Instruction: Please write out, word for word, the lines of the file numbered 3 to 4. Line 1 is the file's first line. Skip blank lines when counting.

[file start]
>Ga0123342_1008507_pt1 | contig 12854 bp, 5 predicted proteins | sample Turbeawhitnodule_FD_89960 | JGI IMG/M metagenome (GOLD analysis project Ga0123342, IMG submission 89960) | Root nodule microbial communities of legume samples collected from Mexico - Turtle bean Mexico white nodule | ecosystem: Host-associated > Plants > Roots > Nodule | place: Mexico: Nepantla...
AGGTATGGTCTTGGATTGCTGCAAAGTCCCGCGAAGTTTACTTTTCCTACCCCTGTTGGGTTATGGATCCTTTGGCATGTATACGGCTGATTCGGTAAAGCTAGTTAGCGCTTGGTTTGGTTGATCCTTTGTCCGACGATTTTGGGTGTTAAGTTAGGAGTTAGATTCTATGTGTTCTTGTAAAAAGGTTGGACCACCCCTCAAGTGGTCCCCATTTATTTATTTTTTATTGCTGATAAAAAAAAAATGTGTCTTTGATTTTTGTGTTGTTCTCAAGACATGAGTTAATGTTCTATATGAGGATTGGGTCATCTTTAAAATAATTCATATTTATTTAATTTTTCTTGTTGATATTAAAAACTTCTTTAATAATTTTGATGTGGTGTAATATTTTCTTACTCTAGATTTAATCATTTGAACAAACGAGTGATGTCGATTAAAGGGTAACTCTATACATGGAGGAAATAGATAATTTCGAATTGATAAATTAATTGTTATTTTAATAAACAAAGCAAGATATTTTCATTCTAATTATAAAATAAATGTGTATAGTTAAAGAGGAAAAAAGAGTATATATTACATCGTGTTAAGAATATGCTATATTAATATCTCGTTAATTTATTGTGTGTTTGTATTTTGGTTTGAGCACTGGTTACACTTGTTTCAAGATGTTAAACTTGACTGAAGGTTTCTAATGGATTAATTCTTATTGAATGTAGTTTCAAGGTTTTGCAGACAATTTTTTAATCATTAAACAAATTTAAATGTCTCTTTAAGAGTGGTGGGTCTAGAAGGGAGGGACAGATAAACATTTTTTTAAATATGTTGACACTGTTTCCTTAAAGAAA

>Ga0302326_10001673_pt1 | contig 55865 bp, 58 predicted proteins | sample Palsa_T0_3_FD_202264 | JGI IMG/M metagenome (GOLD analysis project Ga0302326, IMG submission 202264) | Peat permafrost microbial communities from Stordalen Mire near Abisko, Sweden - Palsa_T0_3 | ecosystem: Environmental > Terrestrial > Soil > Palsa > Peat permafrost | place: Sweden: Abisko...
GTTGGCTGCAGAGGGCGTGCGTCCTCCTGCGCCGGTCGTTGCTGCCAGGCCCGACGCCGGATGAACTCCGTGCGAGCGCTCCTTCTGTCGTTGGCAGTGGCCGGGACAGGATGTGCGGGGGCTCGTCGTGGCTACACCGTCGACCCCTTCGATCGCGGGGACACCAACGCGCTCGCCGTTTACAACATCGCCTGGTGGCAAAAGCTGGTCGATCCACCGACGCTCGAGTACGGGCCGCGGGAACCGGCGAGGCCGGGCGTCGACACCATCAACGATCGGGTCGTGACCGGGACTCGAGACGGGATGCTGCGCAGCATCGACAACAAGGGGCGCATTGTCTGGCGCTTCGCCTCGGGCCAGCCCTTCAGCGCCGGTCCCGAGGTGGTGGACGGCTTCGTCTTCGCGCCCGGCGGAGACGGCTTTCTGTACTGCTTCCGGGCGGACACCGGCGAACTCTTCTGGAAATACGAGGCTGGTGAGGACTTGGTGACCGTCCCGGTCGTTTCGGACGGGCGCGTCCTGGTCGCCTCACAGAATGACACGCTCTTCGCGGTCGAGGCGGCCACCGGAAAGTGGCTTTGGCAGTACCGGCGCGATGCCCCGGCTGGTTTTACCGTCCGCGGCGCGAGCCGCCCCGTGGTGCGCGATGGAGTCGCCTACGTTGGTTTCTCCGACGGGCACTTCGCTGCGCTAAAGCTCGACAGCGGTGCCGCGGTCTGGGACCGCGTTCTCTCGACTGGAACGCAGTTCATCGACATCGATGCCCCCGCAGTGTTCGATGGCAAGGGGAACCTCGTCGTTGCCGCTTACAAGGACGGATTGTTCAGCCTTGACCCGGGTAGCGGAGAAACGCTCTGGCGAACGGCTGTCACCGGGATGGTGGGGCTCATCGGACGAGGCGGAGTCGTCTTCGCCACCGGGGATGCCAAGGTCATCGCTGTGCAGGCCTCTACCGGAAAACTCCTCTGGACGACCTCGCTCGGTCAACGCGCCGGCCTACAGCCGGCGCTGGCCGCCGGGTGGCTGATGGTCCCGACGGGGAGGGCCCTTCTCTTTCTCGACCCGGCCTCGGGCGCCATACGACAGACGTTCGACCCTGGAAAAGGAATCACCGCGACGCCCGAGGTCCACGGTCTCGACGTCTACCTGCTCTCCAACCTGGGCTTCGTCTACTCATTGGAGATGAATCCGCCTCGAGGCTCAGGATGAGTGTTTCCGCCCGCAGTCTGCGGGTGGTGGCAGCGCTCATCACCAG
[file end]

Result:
>Ga0302326_10001673_pt1 | contig 55865 bp, 58 predicted proteins | sample Palsa_T0_3_FD_202264 | JGI IMG/M metagenome (GOLD analysis project Ga0302326, IMG submission 202264) | Peat permafrost microbial communities from Stordalen Mire near Abisko, Sweden - Palsa_T0_3 | ecosystem: Environmental > Terrestrial > Soil > Palsa > Peat permafrost | place: Sweden: Abisko...
GTTGGCTGCAGAGGGCGTGCGTCCTCCTGCGCCGGTCGTTGCTGCCAGGCCCGACGCCGGATGAACTCCGTGCGAGCGCTCCTTCTGTCGTTGGCAGTGGCCGGGACAGGATGTGCGGGGGCTCGTCGTGGCTACACCGTCGACCCCTTCGATCGCGGGGACACCAACGCGCTCGCCGTTTACAACATCGCCTGGTGGCAAAAGCTGGTCGATCCACCGACGCTCGAGTACGGGCCGCGGGAACCGGCGAGGCCGGGCGTCGACACCATCAACGATCGGGTCGTGACCGGGACTCGAGACGGGATGCTGCGCAGCATCGACAACAAGGGGCGCATTGTCTGGCGCTTCGCCTCGGGCCAGCCCTTCAGCGCCGGTCCCGAGGTGGTGGACGGCTTCGTCTTCGCGCCCGGCGGAGACGGCTTTCTGTACTGCTTCCGGGCGGACACCGGCGAACTCTTCTGGAAATACGAGGCTGGTGAGGACTTGGTGACCGTCCCGGTCGTTTCGGACGGGCGCGTCCTGGTCGCCTCACAGAATGACACGCTCTTCGCGGTCGAGGCGGCCACCGGAAAGTGGCTTTGGCAGTACCGGCGCGATGCCCCGGCTGGTTTTACCGTCCGCGGCGCGAGCCGCCCCGTGGTGCGCGATGGAGTCGCCTACGTTGGTTTCTCCGACGGGCACTTCGCTGCGCTAAAGCTCGACAGCGGTGCCGCGGTCTGGGACCGCGTTCTCTCGACTGGAACGCAGTTCATCGACATCGATGCCCCCGCAGTGTTCGATGGCAAGGGGAACCTCGTCGTTGCCGCTTACAAGGACGGATTGTTCAGCCTTGACCCGGGTAGCGGAGAAACGCTCTGGCGAACGGCTGTCACCGGGATGGTGGGGCTCATCGGACGAGGCGGAGTCGTCTTCGCCACCGGGGATGCCAAGGTCATCGCTGTGCAGGCCTCTACCGGAAAACTCCTCTGGACGACCTCGCTCGGTCAACGCGCCGGCCTACAGCCGGCGCTGGCCGCCGGGTGGCTGATGGTCCCGACGGGGAGGGCCCTTCTCTTTCTCGACCCGGCCTCGGGCGCCATACGACAGACGTTCGACCCTGGAAAAGGAATCACCGCGACGCCCGAGGTCCACGGTCTCGACGTCTACCTGCTCTCCAACCTGGGCTTCGTCTACTCATTGGAGATGAATCCGCCTCGAGGCTCAGGATGAGTGTTTCCGCCCGCAGTCTGCGGGTGGTGGCAGCGCTCATCACCAG